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Possibility of a point moving out of a shape

  1. Feb 1, 2008 #1
    Dear all:

    The question is like this:

    Given a point in a shape like square or triangle. Let's take square as the simplest one. Say the length of the side of the square is [tex]l[/tex]. If add a noise to the point which will move the point [tex]r[\tex] distance and the direction is arbitrary, what will be the possibility that the point will move out of the square?

    And what will be the possibility if the point is in a triangle? Also what about a cube or tetrahedron?

    Does anyone have any idea to solve the problem please?
    Ideally if there is a equation to model the problem.

  2. jcsd
  3. Feb 1, 2008 #2


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    YOu are talking about "Brownian Motion". As I recall, one can show that, with a step size of r, the point will move on average, a distance [itex]r\sqrt{n}[/itex] from its initial position in n steps. Whether that will move it out of the figure depends on shape of the position. You could probably do an integral over [itex]d\theta[/itex] with [itex]\theta[/itex] going from 0 to [itex]2\pi[/itex] using the distance from the point to boundary at each [itex]\theta[/itex].
  4. Feb 1, 2008 #3


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    I will simplify the shape to a line. If you can solve the problem in 1-D (a line), you can generalize to 2-D (a plane).

    If x is given, then the random part of y is r. Without loss of generality, assume the endpoints of the line are 0 and 1, and [itex]\ell[/itex] = 1. Let y = x + r. Then the probability you have inquired about is given by Pr{y < 0 or y > 1|x} = 1 - Pr{0 < y < 1|x} = 1 - (F(1|x) - F(0|x)) where F is the cumulative distribution (CDF) of y|x, which you need to derive.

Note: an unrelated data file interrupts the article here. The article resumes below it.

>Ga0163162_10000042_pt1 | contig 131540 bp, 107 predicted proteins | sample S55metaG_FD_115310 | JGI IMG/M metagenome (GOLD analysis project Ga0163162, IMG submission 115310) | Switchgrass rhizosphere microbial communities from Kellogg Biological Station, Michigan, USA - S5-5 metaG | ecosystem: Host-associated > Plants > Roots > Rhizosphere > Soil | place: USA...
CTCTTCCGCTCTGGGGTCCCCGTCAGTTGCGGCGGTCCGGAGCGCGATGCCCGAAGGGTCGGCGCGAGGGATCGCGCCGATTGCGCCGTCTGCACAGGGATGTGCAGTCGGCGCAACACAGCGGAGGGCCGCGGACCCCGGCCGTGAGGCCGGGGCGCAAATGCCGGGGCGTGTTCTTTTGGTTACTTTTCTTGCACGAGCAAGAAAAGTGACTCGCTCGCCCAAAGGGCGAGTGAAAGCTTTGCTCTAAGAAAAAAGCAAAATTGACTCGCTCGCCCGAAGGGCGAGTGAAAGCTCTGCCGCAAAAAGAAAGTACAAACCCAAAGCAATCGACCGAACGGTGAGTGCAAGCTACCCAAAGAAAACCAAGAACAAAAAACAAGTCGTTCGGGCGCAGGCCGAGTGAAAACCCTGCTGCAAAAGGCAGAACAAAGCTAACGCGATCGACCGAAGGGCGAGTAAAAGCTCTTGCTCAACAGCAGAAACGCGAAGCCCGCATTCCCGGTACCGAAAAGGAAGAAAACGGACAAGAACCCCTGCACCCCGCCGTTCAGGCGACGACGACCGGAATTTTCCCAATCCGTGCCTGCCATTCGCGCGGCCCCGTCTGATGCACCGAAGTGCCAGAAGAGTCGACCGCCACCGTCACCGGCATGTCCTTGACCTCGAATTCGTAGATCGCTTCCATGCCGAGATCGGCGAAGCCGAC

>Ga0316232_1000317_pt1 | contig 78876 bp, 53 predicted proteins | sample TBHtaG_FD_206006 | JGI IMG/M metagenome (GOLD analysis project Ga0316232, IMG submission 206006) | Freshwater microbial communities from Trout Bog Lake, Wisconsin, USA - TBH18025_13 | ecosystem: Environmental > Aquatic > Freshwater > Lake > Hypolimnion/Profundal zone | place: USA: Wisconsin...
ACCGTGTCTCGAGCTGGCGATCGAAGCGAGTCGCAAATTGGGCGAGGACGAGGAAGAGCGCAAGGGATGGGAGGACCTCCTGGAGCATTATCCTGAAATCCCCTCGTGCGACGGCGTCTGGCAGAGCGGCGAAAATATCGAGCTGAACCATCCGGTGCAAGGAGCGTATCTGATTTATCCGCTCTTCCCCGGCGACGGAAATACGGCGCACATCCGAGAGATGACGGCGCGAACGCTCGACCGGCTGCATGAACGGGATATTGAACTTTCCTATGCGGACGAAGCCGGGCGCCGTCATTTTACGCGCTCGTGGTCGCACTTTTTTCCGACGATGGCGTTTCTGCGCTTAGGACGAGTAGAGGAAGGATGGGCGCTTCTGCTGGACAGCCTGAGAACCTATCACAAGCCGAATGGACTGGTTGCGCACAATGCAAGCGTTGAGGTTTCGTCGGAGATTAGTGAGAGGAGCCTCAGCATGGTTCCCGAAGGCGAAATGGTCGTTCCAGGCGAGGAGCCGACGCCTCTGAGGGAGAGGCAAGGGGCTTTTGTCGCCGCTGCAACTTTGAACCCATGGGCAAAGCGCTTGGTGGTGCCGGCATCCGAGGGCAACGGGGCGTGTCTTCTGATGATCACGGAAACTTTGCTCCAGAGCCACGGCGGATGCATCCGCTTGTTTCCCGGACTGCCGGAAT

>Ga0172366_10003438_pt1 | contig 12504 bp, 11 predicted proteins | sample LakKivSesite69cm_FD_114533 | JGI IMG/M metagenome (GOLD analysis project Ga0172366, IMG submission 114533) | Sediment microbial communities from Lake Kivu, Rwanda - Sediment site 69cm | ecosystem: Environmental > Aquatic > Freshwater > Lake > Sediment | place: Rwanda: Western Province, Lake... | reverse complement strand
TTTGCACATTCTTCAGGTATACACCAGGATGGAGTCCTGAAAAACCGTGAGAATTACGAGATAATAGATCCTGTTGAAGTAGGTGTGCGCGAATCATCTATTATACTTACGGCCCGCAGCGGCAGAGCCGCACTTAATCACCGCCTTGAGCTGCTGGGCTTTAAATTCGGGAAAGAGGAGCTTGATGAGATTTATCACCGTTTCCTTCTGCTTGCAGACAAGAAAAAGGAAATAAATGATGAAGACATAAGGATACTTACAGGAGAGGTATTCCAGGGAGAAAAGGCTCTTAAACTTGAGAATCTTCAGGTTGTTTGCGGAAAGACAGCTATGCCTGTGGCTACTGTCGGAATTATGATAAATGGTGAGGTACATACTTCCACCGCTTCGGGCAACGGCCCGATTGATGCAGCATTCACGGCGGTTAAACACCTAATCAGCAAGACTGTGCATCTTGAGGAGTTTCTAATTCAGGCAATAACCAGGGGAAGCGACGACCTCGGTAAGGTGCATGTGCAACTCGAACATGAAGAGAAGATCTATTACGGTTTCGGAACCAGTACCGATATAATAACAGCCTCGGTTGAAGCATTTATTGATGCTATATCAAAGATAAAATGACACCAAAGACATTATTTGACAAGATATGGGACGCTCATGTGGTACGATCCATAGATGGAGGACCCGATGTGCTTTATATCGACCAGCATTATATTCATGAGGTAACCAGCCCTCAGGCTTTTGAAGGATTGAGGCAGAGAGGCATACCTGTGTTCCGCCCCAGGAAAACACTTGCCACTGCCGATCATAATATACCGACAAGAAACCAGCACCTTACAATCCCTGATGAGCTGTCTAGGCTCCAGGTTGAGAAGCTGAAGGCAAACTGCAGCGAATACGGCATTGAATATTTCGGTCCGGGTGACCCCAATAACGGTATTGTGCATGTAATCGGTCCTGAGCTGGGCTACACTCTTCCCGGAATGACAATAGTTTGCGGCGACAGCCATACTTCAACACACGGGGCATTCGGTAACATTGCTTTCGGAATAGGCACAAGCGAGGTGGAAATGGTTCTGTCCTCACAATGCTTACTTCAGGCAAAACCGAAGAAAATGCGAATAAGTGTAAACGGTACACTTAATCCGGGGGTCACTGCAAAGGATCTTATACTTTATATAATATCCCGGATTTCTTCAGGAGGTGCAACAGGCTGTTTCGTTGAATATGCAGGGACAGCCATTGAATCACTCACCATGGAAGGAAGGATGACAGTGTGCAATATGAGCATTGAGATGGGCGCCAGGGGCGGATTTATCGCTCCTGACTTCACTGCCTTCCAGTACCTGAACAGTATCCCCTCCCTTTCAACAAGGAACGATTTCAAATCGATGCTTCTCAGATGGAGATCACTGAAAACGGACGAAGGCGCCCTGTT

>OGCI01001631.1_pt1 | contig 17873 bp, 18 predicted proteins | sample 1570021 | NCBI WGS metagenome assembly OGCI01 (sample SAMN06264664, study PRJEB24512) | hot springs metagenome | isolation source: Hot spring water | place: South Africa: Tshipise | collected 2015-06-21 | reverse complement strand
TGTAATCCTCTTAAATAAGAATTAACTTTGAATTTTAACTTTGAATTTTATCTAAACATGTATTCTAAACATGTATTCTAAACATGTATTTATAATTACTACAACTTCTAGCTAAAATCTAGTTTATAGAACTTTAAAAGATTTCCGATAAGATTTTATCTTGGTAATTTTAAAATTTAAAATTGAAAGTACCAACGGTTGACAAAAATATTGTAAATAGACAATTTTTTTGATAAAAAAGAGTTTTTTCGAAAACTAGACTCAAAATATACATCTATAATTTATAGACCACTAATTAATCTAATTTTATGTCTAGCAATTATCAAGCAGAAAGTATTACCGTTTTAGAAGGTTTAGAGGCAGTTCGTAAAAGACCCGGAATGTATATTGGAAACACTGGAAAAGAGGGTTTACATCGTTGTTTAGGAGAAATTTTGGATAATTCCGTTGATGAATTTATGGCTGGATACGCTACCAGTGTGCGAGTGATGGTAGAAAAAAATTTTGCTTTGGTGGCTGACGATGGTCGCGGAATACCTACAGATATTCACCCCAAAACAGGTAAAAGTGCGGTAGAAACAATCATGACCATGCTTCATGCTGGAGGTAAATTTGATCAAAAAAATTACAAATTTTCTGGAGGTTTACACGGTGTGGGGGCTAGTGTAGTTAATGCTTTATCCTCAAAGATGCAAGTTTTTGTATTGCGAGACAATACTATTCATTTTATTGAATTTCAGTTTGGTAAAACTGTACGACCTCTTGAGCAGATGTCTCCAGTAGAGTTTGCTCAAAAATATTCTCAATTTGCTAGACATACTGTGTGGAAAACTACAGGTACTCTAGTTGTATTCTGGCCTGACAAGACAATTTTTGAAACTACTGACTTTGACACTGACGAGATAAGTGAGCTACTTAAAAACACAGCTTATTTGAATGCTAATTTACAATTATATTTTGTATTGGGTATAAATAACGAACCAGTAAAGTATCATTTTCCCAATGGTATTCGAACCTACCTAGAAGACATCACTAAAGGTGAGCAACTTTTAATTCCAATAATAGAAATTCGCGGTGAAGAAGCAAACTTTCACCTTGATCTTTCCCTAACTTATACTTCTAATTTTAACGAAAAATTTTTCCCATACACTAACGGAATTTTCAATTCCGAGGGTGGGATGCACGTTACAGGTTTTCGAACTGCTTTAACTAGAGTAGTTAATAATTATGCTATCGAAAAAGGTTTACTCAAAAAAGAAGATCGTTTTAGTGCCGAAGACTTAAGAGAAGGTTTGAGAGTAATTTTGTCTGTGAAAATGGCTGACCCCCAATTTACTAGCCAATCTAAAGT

For example, one might assume that given x, r is distributed uniformly over [x-0.1, x+0.1]; show that distribution as U(r) = (r - (x-0.1))/0.2. Then F(y*|x) = Pr{y < y*|x} = Pr{x+r < y*|x} = Pr{r < y*-x|x} = U(y*-x) = (y*-x - (x-0.1))/0.2 = (y*+ 0.1)/0.2.

    When generalizing to a plane, you need to define the distribution of r over a circle around x, instead of an interval (the interval [x-0.1, x+0.1] in my example).
    Last edited: Feb 2, 2008
  5. Feb 2, 2008 #4


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    The expression (y*+ 0.1)/0.2 in my above post should have been (y*-2x + 0.1)/0.2.
  6. Feb 2, 2008 #5


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    I'm not 100% sure what the OP is asking for. If the "noise" is a single shock of size r then you need to calculate the length of the portion of the circle of radius r centred at the point that lies outside of the given set.
    If it is a mathematical brownian motion (http://en.wikipedia.org/wiki/Wiener_process" [Broken]) and want to know the probability of it lying outside the set at a given time T, then it becomes an integral over the normal distribution.
    If you want the probability of it going outside the set at any time before T, then the problem is much harder, and becomes a statement about the distribution of the http://en.wikipedia.org/wiki/Hitting_time" [Broken] of the brownian motion.
    Last edited by a moderator: May 3, 2017
  7. Feb 4, 2008 #6
    I don't think I am talking about Brownian motion as the energy of noise is fixed. Given a length r, the point should only noised by r.

    Thanks EnumaElish, It really helps.
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